And I was blessed – I saw the little girl, amazed that my own kids were once this small. In an instant, I recalled each time I came home with my own children – overwhelmed with emotions, happiness, and exhaustion. I remembered the way that they cried, and how quickly all of that changed. I didn’t long for another child (we’re done with that for now!), but I was happy for them. I was so happy for them, and grateful to get a little glimpse in on the happiness of another family along with the reminder of my own blessed experiences.
A few weeks ago, a woman was thrown from a horse. She needed to have a lot of medical treatment. I don’t remember the extent of her injuries, I just know that they were bad!
I signed up to bring her a meal. We were planning on making enchiladas, guacamole, salsa, and some brownies, but we would need to go to the store. When we got to the supermarket, I had a thought to make lemon bars instead of brownies. I figured it was just because I hadn’t made them in a long time, and it would be fun to make something different.
I bought the things I needed for lemon bars, and I also found this really cute plate – with lemons on it. Perfect for her dessert! Plus, she wouldn’t have to remember to return any dishes. So, we bought the lemons and the lemon plate, and we went home to make the dinner and dessert.
When I dropped the food off to her, she was delighted to see the lemon bars. My oldest daughter was with me. Before I had even set the food down on the counter, the woman had taken a lemon bar. She excused herself for being so impatient, explaining, lemon bars are my favorite! I didn’t tell her this, but at that moment, I was overcome with a realization – of course they were her favorite, Heavenly Father knew this, and that He not only wanted to bless her, but that He was happy with me for listening to what seemed like a pretty inconsequential impression.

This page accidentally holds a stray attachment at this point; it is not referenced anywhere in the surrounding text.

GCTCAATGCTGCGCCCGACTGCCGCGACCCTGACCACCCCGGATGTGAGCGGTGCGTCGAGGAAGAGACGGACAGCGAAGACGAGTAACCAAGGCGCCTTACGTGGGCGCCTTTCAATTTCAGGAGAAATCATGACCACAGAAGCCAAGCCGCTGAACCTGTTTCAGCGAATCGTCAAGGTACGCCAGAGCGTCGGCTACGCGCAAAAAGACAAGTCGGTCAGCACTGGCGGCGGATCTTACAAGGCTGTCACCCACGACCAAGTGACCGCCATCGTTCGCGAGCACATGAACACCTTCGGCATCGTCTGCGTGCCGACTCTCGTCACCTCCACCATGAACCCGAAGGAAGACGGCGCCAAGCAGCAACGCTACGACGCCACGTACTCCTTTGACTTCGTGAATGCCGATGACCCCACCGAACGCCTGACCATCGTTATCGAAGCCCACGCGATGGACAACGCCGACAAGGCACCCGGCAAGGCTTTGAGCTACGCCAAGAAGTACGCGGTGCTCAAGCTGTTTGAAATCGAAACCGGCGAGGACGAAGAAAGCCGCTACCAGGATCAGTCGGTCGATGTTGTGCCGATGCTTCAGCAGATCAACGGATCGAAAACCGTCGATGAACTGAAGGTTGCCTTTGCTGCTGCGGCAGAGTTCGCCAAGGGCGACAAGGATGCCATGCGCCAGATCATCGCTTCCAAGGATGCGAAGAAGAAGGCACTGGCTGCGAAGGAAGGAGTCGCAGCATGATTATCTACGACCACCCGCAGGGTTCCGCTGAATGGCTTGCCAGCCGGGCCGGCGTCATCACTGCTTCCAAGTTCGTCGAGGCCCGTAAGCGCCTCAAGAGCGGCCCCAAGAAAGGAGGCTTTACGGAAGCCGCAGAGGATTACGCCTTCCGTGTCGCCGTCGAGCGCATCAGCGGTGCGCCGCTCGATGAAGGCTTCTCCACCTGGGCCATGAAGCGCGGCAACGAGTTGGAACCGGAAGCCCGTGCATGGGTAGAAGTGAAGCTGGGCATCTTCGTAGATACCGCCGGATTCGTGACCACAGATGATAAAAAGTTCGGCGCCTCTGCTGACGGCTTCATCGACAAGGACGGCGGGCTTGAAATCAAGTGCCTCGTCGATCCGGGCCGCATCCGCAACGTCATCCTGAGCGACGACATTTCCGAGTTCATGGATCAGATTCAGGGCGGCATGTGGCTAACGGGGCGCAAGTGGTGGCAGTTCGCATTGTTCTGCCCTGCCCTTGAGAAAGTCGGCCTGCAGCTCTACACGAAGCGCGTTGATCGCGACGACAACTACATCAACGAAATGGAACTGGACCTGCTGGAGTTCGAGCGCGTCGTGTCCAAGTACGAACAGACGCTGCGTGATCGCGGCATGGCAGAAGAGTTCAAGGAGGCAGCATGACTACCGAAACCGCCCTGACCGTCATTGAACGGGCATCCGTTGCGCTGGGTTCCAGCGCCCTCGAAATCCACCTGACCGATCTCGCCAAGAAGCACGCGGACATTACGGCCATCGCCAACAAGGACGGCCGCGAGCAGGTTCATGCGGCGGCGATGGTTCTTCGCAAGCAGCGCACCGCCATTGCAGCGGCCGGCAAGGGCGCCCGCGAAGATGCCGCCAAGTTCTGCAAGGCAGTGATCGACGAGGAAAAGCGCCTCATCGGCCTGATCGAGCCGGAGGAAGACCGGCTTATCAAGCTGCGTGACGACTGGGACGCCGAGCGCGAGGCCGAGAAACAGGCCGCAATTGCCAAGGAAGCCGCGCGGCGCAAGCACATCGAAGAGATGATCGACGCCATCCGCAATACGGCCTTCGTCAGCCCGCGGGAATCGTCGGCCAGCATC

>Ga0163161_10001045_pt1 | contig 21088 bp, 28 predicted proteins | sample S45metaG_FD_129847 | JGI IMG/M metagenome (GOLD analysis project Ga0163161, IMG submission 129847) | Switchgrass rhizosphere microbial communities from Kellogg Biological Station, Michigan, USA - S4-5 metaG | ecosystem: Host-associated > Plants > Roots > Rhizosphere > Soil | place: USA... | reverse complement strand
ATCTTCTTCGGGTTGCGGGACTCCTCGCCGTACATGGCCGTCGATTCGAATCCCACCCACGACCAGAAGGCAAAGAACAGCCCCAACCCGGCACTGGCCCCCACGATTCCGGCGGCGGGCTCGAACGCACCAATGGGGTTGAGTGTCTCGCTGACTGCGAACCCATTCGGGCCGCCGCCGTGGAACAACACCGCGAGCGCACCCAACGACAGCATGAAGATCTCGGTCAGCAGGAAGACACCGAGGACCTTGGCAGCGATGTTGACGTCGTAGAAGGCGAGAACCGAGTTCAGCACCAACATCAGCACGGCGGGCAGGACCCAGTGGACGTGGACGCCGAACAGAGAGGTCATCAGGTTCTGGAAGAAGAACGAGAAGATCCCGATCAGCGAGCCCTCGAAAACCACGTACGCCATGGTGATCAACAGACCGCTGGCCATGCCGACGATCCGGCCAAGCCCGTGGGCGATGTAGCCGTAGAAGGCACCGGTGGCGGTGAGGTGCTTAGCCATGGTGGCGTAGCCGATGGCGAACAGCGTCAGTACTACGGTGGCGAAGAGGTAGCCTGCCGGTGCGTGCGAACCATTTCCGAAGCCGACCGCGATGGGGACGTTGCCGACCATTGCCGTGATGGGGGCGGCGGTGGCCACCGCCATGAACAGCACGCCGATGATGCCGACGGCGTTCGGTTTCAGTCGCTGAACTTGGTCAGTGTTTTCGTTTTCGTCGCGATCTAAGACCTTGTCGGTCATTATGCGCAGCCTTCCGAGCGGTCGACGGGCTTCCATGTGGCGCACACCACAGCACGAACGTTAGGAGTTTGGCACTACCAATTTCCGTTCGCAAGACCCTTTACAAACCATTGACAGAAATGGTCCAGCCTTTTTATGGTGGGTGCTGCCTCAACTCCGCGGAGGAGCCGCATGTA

My daughter – Tiger – was also able to be there for this experience. When we got in the car, she said, “It was cool how excited she was for the lemon bars.” What a perfect teaching experience. I was able to tell Tiger that I had been prompted to make lemon bars, and now we knew why. Heavenly Father loves us, and knows us individually. He loves blessing us – even with something as simple as our favorite dessert.
Today, I delivered a plate of brownies to a family for their upcoming funeral. I didn’t know who had died until only a few minutes before I left to deliver the brownies. The brownies ended up being for the funeral of this woman’s two-week-old grandson who died of SIDS.
I read the email containing this information, and was comletely heartbroken. As I drove the brownies over, it didn’t seem fair to me that my children have all been born healthy. It didn’t seem fair that this woman’s daughter was experiencing all of the after-effects of giving birth to a child: Hormonal changes, more body changes, healing, and pain – all without the benefit of the child. No child, yet constant reminders of the baby who had come and left so quickly. I’m not sure if I’d be able to bear a challenge like this.
I dropped off the brownies. The woman I delivered them to knew me – she remembered my records being read into my ward, but I had no idea who this woman was. I brought her the brownies, and expressed my condolences on her front porch.
She was sweet, hopeful, and grateful. I was flooded with the emotions as I thought of the grief that this sweet family had to endure. I was also overwhelmed by the love I knew that Heavenly Father had for her. I hugged her. She kept insisting that she wouldn’t cry. She was busy, so I let her go.
I wonder if she could feel the love that Heavenly Father has for her. I know that I felt it so strongly.
And I realized something – service helps us develop charity – not only because we learn to put others before ourselves, but because we learn to see how God sees others. In each of these instances I shared today, I had a feeling, Heavenly Father really loves these people (family, etc). I knew that it wasn’t my own feeling towards anyone – I didn’t know a single person. I was reminded – these are God’s children he loves them so much. He loves all of us so much.
All of this because of a silly little dinner.
What do you do to find opportunities to serve others. What have you learned from giving service?